The Example of Human Rights Education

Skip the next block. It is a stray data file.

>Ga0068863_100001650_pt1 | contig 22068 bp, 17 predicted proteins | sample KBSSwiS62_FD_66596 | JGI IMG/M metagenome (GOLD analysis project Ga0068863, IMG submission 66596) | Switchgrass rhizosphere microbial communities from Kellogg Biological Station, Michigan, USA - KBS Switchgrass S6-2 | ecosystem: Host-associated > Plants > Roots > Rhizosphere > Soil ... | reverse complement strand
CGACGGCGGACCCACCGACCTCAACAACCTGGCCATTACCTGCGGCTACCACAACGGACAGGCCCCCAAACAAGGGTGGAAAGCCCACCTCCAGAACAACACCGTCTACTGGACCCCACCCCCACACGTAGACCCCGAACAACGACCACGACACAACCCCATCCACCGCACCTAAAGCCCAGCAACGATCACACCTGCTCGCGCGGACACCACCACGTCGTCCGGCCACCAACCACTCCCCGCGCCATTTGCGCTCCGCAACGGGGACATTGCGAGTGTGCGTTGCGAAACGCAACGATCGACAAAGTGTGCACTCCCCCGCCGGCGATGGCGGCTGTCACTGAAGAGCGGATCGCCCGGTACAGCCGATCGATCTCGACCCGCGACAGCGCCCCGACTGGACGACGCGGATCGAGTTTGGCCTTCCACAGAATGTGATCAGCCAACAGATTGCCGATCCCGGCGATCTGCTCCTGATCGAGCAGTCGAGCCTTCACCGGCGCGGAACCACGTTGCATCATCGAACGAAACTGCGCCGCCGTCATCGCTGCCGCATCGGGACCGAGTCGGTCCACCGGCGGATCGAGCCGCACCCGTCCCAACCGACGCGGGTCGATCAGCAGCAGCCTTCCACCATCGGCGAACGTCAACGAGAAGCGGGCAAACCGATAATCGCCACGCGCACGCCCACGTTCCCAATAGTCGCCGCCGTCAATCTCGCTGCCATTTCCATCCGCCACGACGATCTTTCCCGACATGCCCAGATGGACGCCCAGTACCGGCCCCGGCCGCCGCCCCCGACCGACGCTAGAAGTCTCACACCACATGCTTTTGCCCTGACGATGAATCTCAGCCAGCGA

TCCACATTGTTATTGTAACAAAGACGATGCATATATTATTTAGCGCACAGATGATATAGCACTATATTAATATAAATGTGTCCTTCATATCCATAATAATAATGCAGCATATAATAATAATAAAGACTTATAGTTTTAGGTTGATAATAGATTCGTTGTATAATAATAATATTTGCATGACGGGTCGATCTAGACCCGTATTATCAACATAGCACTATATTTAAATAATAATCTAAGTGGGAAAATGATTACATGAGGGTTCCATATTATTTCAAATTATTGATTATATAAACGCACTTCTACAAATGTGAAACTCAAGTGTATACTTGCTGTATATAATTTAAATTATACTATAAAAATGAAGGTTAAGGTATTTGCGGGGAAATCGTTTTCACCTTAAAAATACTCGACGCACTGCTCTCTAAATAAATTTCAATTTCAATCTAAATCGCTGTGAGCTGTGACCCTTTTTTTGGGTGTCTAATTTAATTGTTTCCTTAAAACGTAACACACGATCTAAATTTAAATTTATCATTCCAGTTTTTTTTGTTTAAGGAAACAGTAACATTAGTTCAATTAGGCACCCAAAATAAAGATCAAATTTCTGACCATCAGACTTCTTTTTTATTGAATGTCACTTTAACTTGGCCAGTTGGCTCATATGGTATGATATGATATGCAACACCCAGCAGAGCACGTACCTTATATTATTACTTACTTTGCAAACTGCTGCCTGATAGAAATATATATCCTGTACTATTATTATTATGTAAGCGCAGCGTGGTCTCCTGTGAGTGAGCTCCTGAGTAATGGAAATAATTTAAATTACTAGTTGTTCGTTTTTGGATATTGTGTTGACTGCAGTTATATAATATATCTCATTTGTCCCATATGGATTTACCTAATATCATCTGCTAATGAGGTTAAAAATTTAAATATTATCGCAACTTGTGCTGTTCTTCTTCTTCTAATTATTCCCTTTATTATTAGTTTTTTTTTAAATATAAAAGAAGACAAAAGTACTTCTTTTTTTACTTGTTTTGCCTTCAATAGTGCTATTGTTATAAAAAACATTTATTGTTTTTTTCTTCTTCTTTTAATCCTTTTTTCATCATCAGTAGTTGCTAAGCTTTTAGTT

“Nobody made a greater mistake than he who did nothing because he could do only a little.” - Edmund Burke (1729-1797) E-learning – electronic learning or learning with a computer –1has been re- searched for several years now, and the “hype” about how it can decrease costs and at the same time revolutionize learning has calmed down. Although people have realized that e-learning can be expensive and that not all e-learning pro- grams fit all needs, it is still gaining importance. The fact that knowledge can be acquired through e-learning is not questioned anymore. The question is whether e-learning can also foster attitudes and skills (i.e., influence the emotional and behavioral area). Programs, let alone evaluative research, in this area are still very rare. The field of social competence, and, more narrowly, human rights education, has been chosen to place this theoretical question into practice. An e-learning program in this area is being developed and evaluated as part of this thesis. Social competence has become an almost meaningless buzzword for profes- sional and even private advertisements encompassing simply likable behavior. On the other hand, it reveals the general consensus that pure knowledge (or only cognitive skills) is not the only factor for success in the professional, but also private, life. Therefore, the term social competence seems well-suited to de- scribe a focus on attitudinal and behavioral skills. This will be investigated fur- ther in the second chapter. News about mobbing and violence in school, or even more tragic events such as...
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